Researchers with Iolo Williams on Skomer
Television presenter Iolo Williams is supporting the Wildlife Trusts in Wales in a campaign to put nature on the political agenda.
With the Welsh elections looming, the Wildlife Trusts in Wales is asking political parties to commit to protecting nature for future generations.
Iolo Williams, who acts as ambassador for Wildlife Trusts Wales, says:
Iolo out on Parc Slip
“To help achieve nature’s recovery, we need to put nature at the heart of decision-making, in government, in our healthcare system, housing and developments, education, the economy and flood resilience.
“We want to create local and national ecological networks to put wildlife habitats back into the landscape and help save threatened species and our wildest places before it’s too late. By creating more natural places near people, we can give wildlife the habitat it needs too. Every political party should take our need for nature seriously and help create positive change.”
The Wildlife Trusts in Wales have produced a manifesto document called Nature Matters which explains how nature improves health and wellbeing and also acts as a catalyst for economic growth. The document asks political parties to provide the leadership and resources needed for nature’s recovery and better infrastructure in order to do this. It asks political parties to consider the following proposals:
1. Nature in recovery
Set new targets to reverse the loss of wildlife and raise the nature baseline. We are calling for the restoration of our most precious nature reserves to a favourable condition by 2026 and to increase wildlife by 15% by 2050.
2. Nature at the centre of government
Welsh Government must fully integrate nature into its decision-making and a new Biodiversity Commission should be appointed to oversee this.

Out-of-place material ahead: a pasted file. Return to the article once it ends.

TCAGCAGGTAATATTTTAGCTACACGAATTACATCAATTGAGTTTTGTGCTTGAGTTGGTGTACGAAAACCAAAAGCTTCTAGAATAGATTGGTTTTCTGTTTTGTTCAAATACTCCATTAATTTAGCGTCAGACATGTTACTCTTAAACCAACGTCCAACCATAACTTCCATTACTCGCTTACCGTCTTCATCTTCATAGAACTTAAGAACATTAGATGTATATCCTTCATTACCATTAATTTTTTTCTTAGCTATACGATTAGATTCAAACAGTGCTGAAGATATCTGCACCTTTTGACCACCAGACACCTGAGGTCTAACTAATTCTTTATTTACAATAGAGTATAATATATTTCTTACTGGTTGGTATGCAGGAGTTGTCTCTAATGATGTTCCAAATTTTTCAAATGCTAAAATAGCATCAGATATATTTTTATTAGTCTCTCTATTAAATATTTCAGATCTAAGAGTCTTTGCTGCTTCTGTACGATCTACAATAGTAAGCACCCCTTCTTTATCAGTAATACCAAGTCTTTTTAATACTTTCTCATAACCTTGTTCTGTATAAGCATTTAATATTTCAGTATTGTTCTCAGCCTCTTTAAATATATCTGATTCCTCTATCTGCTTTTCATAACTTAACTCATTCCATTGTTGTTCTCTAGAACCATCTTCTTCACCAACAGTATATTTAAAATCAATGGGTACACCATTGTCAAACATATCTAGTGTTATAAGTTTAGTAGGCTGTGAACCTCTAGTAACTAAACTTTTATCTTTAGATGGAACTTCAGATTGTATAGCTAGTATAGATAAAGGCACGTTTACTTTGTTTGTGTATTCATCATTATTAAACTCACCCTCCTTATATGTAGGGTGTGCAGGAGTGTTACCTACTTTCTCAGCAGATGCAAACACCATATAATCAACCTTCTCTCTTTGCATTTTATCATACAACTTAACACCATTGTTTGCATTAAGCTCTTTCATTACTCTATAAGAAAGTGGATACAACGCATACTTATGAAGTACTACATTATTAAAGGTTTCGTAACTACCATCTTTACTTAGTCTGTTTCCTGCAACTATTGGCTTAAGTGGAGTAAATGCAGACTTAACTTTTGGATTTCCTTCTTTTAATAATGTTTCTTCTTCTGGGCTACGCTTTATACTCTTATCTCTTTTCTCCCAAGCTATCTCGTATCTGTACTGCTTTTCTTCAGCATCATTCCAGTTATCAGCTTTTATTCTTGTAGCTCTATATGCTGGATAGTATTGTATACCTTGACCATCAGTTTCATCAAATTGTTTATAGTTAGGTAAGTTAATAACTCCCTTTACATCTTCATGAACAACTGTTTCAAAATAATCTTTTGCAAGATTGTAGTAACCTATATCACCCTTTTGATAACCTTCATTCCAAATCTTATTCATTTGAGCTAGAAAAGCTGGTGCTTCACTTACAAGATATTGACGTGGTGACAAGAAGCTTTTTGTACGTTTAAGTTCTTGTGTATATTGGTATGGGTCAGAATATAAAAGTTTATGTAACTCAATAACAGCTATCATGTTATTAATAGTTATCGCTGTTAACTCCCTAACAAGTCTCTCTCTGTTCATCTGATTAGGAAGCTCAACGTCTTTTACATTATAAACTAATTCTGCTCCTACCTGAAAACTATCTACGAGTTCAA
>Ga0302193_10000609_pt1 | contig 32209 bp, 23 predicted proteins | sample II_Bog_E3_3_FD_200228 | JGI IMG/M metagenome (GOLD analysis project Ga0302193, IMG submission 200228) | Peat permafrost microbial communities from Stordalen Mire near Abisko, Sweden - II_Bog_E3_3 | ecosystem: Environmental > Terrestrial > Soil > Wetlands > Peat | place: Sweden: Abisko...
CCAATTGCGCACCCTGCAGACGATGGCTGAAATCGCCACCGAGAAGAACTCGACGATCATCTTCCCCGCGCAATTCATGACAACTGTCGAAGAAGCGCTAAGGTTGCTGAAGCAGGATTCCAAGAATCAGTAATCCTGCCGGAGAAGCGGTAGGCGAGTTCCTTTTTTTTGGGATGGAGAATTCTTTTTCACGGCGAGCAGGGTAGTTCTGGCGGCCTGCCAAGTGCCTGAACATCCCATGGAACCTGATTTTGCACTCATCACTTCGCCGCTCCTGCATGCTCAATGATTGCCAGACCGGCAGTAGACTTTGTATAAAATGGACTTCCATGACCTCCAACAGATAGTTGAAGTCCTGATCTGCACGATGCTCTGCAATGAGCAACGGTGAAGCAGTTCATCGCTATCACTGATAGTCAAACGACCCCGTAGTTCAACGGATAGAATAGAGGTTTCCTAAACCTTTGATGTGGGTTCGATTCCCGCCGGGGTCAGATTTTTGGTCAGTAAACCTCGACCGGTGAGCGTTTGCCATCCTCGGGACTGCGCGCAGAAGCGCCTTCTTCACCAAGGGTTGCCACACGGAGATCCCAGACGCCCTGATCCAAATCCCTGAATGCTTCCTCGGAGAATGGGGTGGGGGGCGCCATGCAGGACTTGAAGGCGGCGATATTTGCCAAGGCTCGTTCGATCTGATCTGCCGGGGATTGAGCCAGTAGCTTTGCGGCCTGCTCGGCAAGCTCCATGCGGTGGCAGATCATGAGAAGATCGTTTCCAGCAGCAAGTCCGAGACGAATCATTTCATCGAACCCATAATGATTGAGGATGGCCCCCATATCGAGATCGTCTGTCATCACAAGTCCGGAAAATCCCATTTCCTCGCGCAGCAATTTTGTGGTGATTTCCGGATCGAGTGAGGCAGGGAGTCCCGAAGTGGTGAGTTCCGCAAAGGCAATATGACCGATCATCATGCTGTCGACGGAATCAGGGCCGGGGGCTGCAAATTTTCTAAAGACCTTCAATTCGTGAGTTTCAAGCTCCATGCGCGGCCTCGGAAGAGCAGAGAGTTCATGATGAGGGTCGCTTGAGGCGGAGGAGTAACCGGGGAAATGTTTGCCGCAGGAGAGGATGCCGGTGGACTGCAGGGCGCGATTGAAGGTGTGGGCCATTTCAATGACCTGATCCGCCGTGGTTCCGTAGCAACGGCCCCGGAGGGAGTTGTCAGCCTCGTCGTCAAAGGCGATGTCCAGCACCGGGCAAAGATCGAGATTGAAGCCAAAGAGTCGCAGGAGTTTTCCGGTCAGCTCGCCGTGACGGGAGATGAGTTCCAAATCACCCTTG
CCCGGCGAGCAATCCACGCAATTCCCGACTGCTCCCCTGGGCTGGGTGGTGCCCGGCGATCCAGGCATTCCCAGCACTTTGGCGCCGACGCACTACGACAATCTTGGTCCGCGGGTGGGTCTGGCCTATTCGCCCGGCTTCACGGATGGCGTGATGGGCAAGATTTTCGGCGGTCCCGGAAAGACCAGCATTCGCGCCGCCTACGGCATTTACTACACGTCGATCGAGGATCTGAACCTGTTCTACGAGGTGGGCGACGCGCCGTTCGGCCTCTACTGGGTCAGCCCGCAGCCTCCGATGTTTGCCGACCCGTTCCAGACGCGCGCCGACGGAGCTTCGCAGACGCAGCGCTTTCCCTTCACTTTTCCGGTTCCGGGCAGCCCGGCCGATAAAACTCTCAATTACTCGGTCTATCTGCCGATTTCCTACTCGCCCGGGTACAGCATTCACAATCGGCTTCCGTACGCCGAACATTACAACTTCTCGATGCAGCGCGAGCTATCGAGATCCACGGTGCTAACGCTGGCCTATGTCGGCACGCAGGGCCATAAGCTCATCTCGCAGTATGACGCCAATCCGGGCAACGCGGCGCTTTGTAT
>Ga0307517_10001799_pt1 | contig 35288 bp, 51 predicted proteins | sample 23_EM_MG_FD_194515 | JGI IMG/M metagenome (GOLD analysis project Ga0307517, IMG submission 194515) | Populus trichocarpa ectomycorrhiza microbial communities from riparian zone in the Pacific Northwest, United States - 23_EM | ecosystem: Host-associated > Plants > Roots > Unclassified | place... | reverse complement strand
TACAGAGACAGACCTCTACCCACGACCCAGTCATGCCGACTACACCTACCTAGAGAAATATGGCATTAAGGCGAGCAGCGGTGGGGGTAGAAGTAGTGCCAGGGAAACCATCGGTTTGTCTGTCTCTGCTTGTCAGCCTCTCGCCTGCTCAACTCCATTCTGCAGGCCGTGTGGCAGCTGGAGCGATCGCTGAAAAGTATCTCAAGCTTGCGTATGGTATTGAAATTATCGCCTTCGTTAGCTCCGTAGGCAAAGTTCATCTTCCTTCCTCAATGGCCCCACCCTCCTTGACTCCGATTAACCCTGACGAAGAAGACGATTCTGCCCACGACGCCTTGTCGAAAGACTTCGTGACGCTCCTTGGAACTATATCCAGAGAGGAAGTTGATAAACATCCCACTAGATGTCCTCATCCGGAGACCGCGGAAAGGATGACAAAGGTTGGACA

3. Nature, healthcare and wellbeing
By 2018, at least 1% of the public health budget should be used to make access to nature and wild places part of preventative and treatment-based healthcare.
4. Nature within walking distance
Create natural spaces no more than 10 minutes’ walk from where people live. Those with close access to green space live longer than those without.
5. Nature in schools
Amended the Education Act 2002 to make outdoor learning and caring for nature a key purpose for all schools in Wales as it can positively affect children’s development.
6. Nature in neighbourhoods
Map, protect and create areas for nature via local planning and area statements. A wild place for nature and people in every neighbourhood should be a realistic ambition.
Rachel Sharp, Chief Executive Officer for Wildlife Trusts Wales, says:
“Nature is fading away from our lives; 60% of the species we know about are in decline and fewer than 10% of children regularly play in wild places. The results of our recent poll illustrate that some children are missing out on the contact with nature their parents and grandparents are likely to have known.
“Our health and wellbeing is increasingly at risk from problems such as obesity and mental illness and the loss of wildlife and wild places is part of the problem.
“We are asking politicians how they intend to stop the loss of nature from all of our lives and we need answers.”
The Wildlife Trusts in Wales is asking its supporters to speak to their local prospective Assembly Members about the importance of nature and to share the campaign using social media. The hashtag for the campaign is #naturematterscymru
Visit http://www.wtwales.org/voice-nature/nature-matters to read the manifesto asks document or request a copy by emailing email@example.com
In a recent poll by YouGov, commissioned by The Wildlife Trusts, results showed that…
• 91% of parents think that having access to nature and wildlife is important for children in general
• 78% were concerned that children don’t spend enough time interacting with nature and wildlife
• Over a quarter (27%) of children aged 8-15 had never played outside by themselves, beyond their house or garden – and 37% hadn’t done this in the past 6 months.
• 37% of children had never seen a hedgehog in the UK
• Only 24% of children said their school had an indoor nature display area like a nature table
Find out more by downloading the report.